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International Supply Chains Hit Hard by Disasters and New Wave of COVID

Just when the world thought we were all going to get back to normal, global chaos erupted to upset people’s lives and businesses. In late July several natural disasters disrupted countries like Germany and China. On the pandemic front, a new wave of COVID-19 swept across the globe. In South Africa, a cyber-attack targeted the country’s ports.

These events left people wondering what was next.

As global supply chains venture dangerously near their breaking point, companies are looking for answers. The flow of raw materials was already in a fragile state and now are barely holding on. Participants at every point of the supply chain have been touched, including the acquisition of parts and consumer goods. Shipping specialists and economists provide a dim view of the landscape. Some are even calling it a crisis.

International Supply Chains Hit Hard by Disasters and New Wave of COVID

Nature vs. China and Germany

In the latter part of July, Europe and China underwent massive flooding which was considered a substantial blow to global supply chains. As the industry was attempting to recover from the effects of the COVID pandemic, there was a wave of disasters, both natural and manmade, that resulted in increased shipping prices, shipping delays, and container shortages.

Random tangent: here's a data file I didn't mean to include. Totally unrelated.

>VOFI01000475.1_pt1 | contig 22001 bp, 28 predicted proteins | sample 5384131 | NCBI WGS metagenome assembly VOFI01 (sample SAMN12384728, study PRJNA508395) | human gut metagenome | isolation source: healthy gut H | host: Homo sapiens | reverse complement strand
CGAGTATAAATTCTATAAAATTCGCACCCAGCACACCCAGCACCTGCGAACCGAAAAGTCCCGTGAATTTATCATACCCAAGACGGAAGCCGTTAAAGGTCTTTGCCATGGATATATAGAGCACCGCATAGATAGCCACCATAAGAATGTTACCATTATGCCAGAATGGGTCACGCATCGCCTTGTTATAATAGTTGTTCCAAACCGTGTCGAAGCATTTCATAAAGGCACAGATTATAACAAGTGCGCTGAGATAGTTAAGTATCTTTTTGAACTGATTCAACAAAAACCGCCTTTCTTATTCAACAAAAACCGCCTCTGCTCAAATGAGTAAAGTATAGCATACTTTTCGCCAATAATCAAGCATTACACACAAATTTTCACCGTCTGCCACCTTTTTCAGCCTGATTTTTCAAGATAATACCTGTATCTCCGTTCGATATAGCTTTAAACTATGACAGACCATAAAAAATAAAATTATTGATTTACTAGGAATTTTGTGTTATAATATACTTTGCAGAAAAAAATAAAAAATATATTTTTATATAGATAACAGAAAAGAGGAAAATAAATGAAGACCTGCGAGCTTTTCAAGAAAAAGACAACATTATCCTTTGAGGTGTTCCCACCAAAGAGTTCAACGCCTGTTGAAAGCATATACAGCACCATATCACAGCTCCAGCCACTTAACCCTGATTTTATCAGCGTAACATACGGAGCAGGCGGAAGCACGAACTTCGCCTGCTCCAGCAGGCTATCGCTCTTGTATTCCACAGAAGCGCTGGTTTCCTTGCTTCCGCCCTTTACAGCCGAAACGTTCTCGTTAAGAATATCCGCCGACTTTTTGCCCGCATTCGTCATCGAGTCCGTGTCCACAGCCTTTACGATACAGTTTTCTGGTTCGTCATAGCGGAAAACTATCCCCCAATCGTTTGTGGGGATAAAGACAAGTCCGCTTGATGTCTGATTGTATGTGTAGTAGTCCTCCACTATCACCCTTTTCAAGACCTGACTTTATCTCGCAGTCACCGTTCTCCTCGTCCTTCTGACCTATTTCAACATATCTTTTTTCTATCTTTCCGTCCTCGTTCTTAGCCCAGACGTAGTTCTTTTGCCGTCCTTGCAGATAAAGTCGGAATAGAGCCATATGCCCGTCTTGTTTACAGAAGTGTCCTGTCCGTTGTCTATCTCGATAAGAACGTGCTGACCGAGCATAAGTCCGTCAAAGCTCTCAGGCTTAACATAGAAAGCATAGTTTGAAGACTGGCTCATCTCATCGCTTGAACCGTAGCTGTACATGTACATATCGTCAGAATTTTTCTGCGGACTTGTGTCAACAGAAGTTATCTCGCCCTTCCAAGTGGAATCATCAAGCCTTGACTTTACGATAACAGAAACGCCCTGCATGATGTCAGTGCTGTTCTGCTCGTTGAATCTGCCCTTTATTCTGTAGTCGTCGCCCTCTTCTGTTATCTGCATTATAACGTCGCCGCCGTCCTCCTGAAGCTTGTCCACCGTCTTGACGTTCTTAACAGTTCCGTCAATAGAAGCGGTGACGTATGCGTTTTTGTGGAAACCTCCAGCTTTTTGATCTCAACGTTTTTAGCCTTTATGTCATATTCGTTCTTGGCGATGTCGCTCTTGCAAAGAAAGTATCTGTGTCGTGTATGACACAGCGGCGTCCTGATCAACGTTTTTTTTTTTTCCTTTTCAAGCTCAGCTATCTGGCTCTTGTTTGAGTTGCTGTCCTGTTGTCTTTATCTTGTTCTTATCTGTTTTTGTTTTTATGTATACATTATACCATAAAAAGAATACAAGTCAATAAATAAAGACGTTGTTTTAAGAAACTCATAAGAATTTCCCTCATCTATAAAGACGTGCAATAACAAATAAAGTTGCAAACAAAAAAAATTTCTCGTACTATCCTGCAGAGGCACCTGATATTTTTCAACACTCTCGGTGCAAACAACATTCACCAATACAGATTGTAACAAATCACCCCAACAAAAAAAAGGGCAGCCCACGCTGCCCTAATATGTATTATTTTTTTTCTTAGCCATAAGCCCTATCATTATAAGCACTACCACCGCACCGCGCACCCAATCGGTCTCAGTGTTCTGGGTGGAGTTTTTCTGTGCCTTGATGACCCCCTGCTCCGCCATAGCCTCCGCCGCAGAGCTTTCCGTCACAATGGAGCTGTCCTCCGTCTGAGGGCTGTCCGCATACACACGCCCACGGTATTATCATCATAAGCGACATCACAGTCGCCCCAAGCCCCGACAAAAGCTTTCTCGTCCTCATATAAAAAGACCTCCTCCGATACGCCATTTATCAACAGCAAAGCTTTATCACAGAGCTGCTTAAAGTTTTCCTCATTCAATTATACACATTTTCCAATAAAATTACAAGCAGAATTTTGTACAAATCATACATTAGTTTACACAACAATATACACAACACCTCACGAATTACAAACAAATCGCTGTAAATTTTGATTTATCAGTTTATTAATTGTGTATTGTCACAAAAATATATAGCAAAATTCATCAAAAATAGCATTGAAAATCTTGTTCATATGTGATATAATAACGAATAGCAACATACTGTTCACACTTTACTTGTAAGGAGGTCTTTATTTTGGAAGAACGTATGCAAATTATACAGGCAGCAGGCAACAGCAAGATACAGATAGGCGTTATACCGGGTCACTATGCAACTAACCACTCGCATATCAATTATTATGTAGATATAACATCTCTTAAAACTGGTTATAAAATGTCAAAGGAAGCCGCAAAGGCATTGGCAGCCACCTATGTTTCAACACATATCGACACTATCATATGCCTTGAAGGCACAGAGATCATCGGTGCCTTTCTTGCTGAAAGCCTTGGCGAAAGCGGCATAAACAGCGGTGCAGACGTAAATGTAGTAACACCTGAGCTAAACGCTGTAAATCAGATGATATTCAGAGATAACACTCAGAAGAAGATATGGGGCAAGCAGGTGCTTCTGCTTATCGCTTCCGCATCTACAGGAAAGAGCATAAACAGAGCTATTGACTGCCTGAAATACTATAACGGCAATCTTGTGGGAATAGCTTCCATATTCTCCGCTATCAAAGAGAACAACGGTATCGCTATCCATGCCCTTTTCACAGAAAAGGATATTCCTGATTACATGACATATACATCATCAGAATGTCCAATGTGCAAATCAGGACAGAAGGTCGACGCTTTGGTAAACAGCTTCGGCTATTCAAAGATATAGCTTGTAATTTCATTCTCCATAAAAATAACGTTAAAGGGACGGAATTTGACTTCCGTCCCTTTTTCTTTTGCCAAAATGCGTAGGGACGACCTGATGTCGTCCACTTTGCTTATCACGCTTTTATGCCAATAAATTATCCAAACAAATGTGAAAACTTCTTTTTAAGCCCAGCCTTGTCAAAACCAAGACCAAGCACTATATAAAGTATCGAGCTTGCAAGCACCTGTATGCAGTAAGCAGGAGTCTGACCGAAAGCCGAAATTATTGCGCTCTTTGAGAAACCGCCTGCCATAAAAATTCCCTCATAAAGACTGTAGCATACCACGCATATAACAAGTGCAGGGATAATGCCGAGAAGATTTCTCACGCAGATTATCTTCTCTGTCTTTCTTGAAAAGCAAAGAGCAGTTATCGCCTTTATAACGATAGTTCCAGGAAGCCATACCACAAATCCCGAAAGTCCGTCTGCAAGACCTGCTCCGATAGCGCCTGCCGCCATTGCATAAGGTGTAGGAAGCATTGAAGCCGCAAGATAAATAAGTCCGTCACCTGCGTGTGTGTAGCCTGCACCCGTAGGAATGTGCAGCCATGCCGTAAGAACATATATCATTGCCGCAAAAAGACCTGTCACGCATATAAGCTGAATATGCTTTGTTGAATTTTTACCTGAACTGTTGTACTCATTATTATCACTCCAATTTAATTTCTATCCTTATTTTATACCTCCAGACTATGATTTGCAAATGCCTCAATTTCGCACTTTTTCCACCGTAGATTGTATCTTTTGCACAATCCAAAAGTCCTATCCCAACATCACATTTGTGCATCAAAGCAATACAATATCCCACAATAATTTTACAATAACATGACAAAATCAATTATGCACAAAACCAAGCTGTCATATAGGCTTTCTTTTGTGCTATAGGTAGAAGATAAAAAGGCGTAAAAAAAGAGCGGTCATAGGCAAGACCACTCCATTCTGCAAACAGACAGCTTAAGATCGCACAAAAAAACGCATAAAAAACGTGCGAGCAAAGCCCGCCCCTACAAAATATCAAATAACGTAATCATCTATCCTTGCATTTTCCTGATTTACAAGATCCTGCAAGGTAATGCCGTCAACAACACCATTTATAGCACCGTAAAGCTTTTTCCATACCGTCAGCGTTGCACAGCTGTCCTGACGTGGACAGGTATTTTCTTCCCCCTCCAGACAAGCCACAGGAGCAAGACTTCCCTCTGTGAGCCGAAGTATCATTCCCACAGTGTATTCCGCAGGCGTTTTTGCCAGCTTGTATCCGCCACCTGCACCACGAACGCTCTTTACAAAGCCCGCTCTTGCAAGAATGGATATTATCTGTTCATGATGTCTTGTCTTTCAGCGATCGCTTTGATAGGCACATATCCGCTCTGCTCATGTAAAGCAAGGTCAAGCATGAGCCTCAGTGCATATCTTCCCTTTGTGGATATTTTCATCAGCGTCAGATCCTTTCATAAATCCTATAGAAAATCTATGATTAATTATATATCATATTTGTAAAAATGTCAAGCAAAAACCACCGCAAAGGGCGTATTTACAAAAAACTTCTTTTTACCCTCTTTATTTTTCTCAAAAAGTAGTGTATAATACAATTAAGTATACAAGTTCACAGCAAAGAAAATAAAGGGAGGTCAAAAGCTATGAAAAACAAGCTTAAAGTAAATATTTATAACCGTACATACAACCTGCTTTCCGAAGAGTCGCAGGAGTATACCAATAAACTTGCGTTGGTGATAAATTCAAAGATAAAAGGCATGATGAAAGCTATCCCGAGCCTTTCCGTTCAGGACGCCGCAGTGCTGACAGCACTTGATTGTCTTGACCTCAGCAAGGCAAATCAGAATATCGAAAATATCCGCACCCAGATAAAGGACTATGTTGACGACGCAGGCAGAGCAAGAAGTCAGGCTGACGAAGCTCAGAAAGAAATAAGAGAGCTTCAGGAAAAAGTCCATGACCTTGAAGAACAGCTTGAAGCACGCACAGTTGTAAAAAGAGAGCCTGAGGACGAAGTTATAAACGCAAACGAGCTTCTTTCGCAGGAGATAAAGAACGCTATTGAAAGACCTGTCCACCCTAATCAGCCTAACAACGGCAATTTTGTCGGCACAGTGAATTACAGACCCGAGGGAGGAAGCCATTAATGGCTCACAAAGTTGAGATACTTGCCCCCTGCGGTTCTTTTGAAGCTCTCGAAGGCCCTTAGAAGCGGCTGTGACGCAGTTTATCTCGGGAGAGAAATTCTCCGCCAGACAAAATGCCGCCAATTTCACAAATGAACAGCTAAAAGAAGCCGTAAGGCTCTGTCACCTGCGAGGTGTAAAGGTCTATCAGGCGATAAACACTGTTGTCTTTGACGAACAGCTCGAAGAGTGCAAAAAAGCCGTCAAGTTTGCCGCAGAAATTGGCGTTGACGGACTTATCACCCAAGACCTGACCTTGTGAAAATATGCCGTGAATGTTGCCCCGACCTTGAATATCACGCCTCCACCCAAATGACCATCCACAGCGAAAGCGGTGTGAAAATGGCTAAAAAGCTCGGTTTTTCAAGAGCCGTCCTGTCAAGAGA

Around July 17, 2021, heavy rainfall brought severe flooding to Europe, including parts of Switzerland and other countries. However, the countries that got the worst of it were Belgium and Germany. The Rhineland-Palatinate state in Germany was the area that really bore the brunt of Mother Nature’s wrath. North Rhine-Westphalia, the most populated state in Germany, was also severely affected.

The flooding broke the railway links including the one that runs from Slovakia and Czech Republic into the ports of Hamburg and Rotterdam in Germany. There are reports that in Hagen actual parts of the railway are missing. This has started a domino effect all along the global supply chain. Cargo being moved in and out of the country has been disrupted which has resulted in delays. This means customers won’t receive their goods when expected or promised, but it also means that manufacturers can’t get the raw materials that they need to produce the goods that the customers want.

On July 16, 2021, German steel making behemoth, Thyssenkrupp, declared force majeure. A force majeure can be declared by a company when it is faced by profound unforeseeable circumstances like severe flooding and other natural disasters, which would create a barrier preventing the company from fulfilling its contractual duties. The force majeure essentially absolves them from any penalties due to failure to carry out those duties.

In China, the province of Henan is landlocked, disrupting the supply flow of coal and wheat. Without the railways, the goods cannot be moved. There are no viable alternatives. Henan is a major player in the Chinese economy. In the summer of 2021, the province produced 38 million tons of wheat.